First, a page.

In the real world, designing blended learning solutions usually requires a series of trade-offs. The starting point may be an ideal solution for the business need, performance context and audience, but as you weigh organizational realities and limitations, you may make trade-off decisions to reach a feasible solution. It’s not always easy, but a blended learning solution that balances all these requirements is a win.
Let’s take a look at a blended learning scenario for a mid-sized commercial insurance firm.
The leadership team wanted to improve the consistency and quality of underwriting, make better use of new underwriting technology, and reduce new underwriters’ time to proficiency. The leadership and learning teams uncovered these challenges:
- Managers were inconsistent in reinforcing standards.
- Organizational silos affected ownership.
- The organization hires both recent college graduates and experienced individuals.
Underwriters perform a complex job, which includes a mix of sales, account management and technical underwriting. Their work is heavily regulated and requires detailed analysis, judgment and business acumen. Competing needs – from the broker, the market and leadership – influenced the underwriting decision-making process.
The organization had many guides, policy documents and white papers stored on internal sites available to underwriters. It was also using some effective “off-the-shelf” courses covering basic, foundational content. Since the organization had to stay within tight financial parameters, the budget was small.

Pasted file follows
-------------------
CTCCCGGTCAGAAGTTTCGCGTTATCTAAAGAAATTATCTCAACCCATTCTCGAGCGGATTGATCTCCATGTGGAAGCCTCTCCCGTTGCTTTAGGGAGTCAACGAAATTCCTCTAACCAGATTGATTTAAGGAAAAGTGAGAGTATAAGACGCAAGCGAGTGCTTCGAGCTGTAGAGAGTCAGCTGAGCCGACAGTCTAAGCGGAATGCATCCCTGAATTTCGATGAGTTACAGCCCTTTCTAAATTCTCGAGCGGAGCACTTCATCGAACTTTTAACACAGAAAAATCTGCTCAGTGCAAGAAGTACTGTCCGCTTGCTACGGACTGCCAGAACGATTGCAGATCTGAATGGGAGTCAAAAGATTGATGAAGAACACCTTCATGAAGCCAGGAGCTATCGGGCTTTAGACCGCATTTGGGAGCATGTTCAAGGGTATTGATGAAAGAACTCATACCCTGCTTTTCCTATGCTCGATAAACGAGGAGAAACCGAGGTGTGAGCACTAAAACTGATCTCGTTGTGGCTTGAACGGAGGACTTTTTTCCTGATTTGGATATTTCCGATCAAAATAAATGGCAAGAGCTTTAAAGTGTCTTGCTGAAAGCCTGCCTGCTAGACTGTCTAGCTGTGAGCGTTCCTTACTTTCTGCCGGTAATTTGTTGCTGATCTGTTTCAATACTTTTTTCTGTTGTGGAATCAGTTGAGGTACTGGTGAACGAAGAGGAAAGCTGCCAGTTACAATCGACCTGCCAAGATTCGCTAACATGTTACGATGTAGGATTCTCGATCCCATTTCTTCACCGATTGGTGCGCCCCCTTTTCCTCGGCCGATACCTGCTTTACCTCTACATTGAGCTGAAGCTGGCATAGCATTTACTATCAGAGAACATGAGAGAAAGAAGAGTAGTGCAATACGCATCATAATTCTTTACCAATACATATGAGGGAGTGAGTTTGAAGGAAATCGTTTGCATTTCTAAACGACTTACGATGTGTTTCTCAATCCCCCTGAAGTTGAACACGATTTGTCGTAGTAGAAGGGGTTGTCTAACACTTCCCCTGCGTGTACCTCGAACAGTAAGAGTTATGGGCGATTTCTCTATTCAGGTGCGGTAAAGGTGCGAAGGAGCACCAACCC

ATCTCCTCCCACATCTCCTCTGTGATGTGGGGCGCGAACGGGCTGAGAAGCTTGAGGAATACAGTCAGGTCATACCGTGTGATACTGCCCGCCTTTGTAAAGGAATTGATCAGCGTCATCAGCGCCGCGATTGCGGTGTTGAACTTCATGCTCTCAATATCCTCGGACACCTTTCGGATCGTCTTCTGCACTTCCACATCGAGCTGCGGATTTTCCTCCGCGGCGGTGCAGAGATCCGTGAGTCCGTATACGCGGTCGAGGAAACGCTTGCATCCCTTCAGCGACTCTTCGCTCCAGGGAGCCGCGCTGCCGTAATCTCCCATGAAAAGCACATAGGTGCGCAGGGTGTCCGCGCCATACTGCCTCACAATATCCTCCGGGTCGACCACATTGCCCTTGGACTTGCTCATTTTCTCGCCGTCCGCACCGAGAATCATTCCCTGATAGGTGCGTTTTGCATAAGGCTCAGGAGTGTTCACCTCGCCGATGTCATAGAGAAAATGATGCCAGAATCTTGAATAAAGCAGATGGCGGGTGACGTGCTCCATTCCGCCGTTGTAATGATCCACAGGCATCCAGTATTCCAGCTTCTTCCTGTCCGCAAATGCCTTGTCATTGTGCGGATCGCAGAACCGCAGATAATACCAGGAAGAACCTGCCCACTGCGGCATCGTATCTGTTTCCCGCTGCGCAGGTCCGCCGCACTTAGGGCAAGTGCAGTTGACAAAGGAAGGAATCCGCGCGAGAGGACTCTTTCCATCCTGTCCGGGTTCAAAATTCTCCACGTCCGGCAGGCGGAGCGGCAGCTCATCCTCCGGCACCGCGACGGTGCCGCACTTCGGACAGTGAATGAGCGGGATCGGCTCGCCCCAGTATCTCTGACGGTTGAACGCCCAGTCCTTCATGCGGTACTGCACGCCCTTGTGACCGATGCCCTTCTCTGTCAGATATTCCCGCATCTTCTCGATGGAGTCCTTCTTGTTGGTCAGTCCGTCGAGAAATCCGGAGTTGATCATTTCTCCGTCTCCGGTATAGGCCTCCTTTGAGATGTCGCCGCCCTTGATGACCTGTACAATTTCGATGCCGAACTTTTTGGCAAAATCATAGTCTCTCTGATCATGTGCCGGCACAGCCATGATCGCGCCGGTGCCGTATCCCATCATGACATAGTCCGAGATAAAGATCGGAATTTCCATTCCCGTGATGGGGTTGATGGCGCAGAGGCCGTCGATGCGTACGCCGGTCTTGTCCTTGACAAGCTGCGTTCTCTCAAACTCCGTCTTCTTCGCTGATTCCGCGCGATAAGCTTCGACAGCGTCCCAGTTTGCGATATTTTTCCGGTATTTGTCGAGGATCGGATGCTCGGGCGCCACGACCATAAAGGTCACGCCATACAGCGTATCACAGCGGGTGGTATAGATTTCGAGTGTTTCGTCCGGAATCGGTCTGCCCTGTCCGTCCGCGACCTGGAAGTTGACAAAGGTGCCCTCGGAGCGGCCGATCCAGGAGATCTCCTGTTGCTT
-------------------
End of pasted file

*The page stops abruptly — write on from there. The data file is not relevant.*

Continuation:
The organization had an LMS to support training and technology to support social learning. Underwriters had access to a computer and mobile devices.
The underwriter population was 200, with relatively low turnover. Underwriters were hired into small, remote offices and traveled extensively to serve clients.
The blended learning solution to meet this client’s unique situation included:
Off-the-shelf content: Because of the small budget for new training development meant, the organization leveraged existing content and assessed and curated off-the-shelf courses.
Structured coaching: To bridge the gap between general underwriting knowledge and company and job-specific aspects of performance, structured on-the-job coaching provided instruction, guidance and feedback to the underwriters. The organization provided coaches with training, supporting guides, playbooks and ongoing coaching.
Resource library: The organization had extensive resources but worked to reorganize libraries to make them effective development resources.
Communities of practice: Underwriters worked remotely most of the time, so the organization established communities of practice to support training experiences, encourage collaboration, and enable coaches and underwriters to engage across the development experience.
Performance assessments: To achieve the business goals to reduce time to reach proficiency and improve the consistency of underwriting, the organization decided to include performance assessments as part of the evaluation process to measure performance milestones. Knowledge checks gathered evidence of knowledge acquisition, and performance assessments engineered scenarios and job-specific work, assessed by coaches under real-world settings.
The blended learning model was part of a larger design of a development map that outlined the development experience from “basic” to “advanced” and in various product areas (e.g., auto, general liability, umbrella, worker compensation, etc.).
Blended learning can be an inventive way to achieve business goals, improve performance and solve training challenges. Watch this short video to learn more.